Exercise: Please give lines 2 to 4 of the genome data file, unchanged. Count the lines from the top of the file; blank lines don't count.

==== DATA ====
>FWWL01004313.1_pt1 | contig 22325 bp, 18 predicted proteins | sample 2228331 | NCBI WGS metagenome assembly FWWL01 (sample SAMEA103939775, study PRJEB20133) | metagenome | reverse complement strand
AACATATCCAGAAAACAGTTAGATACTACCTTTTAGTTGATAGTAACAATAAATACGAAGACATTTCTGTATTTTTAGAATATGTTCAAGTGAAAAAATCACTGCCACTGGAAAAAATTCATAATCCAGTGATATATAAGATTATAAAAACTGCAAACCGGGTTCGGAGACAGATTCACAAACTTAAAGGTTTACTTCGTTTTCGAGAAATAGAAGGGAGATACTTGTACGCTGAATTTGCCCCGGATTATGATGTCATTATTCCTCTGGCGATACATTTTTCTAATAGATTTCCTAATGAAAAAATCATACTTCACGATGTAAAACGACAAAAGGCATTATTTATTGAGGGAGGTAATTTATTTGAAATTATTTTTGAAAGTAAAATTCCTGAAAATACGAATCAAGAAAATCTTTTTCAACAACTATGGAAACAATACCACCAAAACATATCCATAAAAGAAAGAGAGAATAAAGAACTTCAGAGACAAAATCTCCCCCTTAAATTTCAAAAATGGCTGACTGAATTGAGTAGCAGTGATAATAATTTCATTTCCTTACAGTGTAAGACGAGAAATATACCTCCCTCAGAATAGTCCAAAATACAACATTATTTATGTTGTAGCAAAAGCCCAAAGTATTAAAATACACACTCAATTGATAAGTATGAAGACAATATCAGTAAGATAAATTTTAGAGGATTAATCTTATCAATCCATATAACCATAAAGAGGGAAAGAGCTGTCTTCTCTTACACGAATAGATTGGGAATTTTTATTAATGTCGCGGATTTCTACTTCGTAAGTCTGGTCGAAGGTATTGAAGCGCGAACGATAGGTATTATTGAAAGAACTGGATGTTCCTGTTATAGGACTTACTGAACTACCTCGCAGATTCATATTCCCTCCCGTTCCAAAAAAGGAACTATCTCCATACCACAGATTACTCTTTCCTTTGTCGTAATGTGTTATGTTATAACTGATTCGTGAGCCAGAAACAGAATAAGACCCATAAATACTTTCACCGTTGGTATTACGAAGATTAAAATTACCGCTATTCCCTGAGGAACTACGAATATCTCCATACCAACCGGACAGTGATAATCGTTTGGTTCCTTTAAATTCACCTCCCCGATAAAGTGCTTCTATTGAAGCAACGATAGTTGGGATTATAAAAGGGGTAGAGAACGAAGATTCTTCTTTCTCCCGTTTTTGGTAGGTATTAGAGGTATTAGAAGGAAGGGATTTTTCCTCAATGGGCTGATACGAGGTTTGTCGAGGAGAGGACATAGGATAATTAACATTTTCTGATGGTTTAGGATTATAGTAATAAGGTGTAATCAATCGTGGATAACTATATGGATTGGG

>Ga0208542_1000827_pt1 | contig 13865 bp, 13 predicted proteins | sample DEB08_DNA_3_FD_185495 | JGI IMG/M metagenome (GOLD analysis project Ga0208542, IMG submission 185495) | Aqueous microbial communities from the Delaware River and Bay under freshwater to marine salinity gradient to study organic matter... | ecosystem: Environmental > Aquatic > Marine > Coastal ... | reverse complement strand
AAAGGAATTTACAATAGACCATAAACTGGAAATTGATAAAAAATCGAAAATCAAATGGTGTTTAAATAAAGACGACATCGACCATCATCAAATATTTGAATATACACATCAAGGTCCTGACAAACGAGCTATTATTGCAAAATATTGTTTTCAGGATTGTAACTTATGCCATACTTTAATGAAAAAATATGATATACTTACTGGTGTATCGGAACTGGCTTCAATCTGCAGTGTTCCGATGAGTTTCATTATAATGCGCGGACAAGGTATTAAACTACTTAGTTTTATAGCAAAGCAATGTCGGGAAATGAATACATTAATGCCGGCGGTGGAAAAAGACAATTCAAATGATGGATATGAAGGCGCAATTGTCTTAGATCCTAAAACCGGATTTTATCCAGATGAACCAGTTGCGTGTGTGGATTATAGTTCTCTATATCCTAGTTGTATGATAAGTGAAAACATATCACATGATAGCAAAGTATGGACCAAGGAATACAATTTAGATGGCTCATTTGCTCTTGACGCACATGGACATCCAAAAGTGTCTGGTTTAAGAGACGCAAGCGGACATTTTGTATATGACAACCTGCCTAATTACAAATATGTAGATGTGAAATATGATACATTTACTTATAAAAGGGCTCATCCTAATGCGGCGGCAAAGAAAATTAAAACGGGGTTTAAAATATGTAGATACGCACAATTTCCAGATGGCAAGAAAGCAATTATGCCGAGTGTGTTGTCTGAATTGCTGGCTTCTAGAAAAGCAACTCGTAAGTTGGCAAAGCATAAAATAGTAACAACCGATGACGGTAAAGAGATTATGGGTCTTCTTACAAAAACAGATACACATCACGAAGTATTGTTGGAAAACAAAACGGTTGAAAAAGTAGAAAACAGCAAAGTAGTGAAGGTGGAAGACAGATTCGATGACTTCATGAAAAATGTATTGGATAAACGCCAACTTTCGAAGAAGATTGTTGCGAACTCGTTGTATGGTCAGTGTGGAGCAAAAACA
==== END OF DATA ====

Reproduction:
AACATATCCAGAAAACAGTTAGATACTACCTTTTAGTTGATAGTAACAATAAATACGAAGACATTTCTGTATTTTTAGAATATGTTCAAGTGAAAAAATCACTGCCACTGGAAAAAATTCATAATCCAGTGATATATAAGATTATAAAAACTGCAAACCGGGTTCGGAGACAGATTCACAAACTTAAAGGTTTACTTCGTTTTCGAGAAATAGAAGGGAGATACTTGTACGCTGAATTTGCCCCGGATTATGATGTCATTATTCCTCTGGCGATACATTTTTCTAATAGATTTCCTAATGAAAAAATCATACTTCACGATGTAAAACGACAAAAGGCATTATTTATTGAGGGAGGTAATTTATTTGAAATTATTTTTGAAAGTAAAATTCCTGAAAATACGAATCAAGAAAATCTTTTTCAACAACTATGGAAACAATACCACCAAAACATATCCATAAAAGAAAGAGAGAATAAAGAACTTCAGAGACAAAATCTCCCCCTTAAATTTCAAAAATGGCTGACTGAATTGAGTAGCAGTGATAATAATTTCATTTCCTTACAGTGTAAGACGAGAAATATACCTCCCTCAGAATAGTCCAAAATACAACATTATTTATGTTGTAGCAAAAGCCCAAAGTATTAAAATACACACTCAATTGATAAGTATGAAGACAATATCAGTAAGATAAATTTTAGAGGATTAATCTTATCAATCCATATAACCATAAAGAGGGAAAGAGCTGTCTTCTCTTACACGAATAGATTGGGAATTTTTATTAATGTCGCGGATTTCTACTTCGTAAGTCTGGTCGAAGGTATTGAAGCGCGAACGATAGGTATTATTGAAAGAACTGGATGTTCCTGTTATAGGACTTACTGAACTACCTCGCAGATTCATATTCCCTCCCGTTCCAAAAAAGGAACTATCTCCATACCACAGATTACTCTTTCCTTTGTCGTAATGTGTTATGTTATAACTGATTCGTGAGCCAGAAACAGAATAAGACCCATAAATACTTTCACCGTTGGTATTACGAAGATTAAAATTACCGCTATTCCCTGAGGAACTACGAATATCTCCATACCAACCGGACAGTGATAATCGTTTGGTTCCTTTAAATTCACCTCCCCGATAAAGTGCTTCTATTGAAGCAACGATAGTTGGGATTATAAAAGGGGTAGAGAACGAAGATTCTTCTTTCTCCCGTTTTTGGTAGGTATTAGAGGTATTAGAAGGAAGGGATTTTTCCTCAATGGGCTGATACGAGGTTTGTCGAGGAGAGGACATAGGATAATTAACATTTTCTGATGGTTTAGGATTATAGTAATAAGGTGTAATCAATCGTGGATAACTATATGGATTGGG

>Ga0208542_1000827_pt1 | contig 13865 bp, 13 predicted proteins | sample DEB08_DNA_3_FD_185495 | JGI IMG/M metagenome (GOLD analysis project Ga0208542, IMG submission 185495) | Aqueous microbial communities from the Delaware River and Bay under freshwater to marine salinity gradient to study organic matter... | ecosystem: Environmental > Aquatic > Marine > Coastal ... | reverse complement strand
AAAGGAATTTACAATAGACCATAAACTGGAAATTGATAAAAAATCGAAAATCAAATGGTGTTTAAATAAAGACGACATCGACCATCATCAAATATTTGAATATACACATCAAGGTCCTGACAAACGAGCTATTATTGCAAAATATTGTTTTCAGGATTGTAACTTATGCCATACTTTAATGAAAAAATATGATATACTTACTGGTGTATCGGAACTGGCTTCAATCTGCAGTGTTCCGATGAGTTTCATTATAATGCGCGGACAAGGTATTAAACTACTTAGTTTTATAGCAAAGCAATGTCGGGAAATGAATACATTAATGCCGGCGGTGGAAAAAGACAATTCAAATGATGGATATGAAGGCGCAATTGTCTTAGATCCTAAAACCGGATTTTATCCAGATGAACCAGTTGCGTGTGTGGATTATAGTTCTCTATATCCTAGTTGTATGATAAGTGAAAACATATCACATGATAGCAAAGTATGGACCAAGGAATACAATTTAGATGGCTCATTTGCTCTTGACGCACATGGACATCCAAAAGTGTCTGGTTTAAGAGACGCAAGCGGACATTTTGTATATGACAACCTGCCTAATTACAAATATGTAGATGTGAAATATGATACATTTACTTATAAAAGGGCTCATCCTAATGCGGCGGCAAAGAAAATTAAAACGGGGTTTAAAATATGTAGATACGCACAATTTCCAGATGGCAAGAAAGCAATTATGCCGAGTGTGTTGTCTGAATTGCTGGCTTCTAGAAAAGCAACTCGTAAGTTGGCAAAGCATAAAATAGTAACAACCGATGACGGTAAAGAGATTATGGGTCTTCTTACAAAAACAGATACACATCACGAAGTATTGTTGGAAAACAAAACGGTTGAAAAAGTAGAAAACAGCAAAGTAGTGAAGGTGGAAGACAGATTCGATGACTTCATGAAAAATGTATTGGATAAACGCCAACTTTCGAAGAAGATTGTTGCGAACTCGTTGTATGGTCAGTGTGGAGCAAAAACA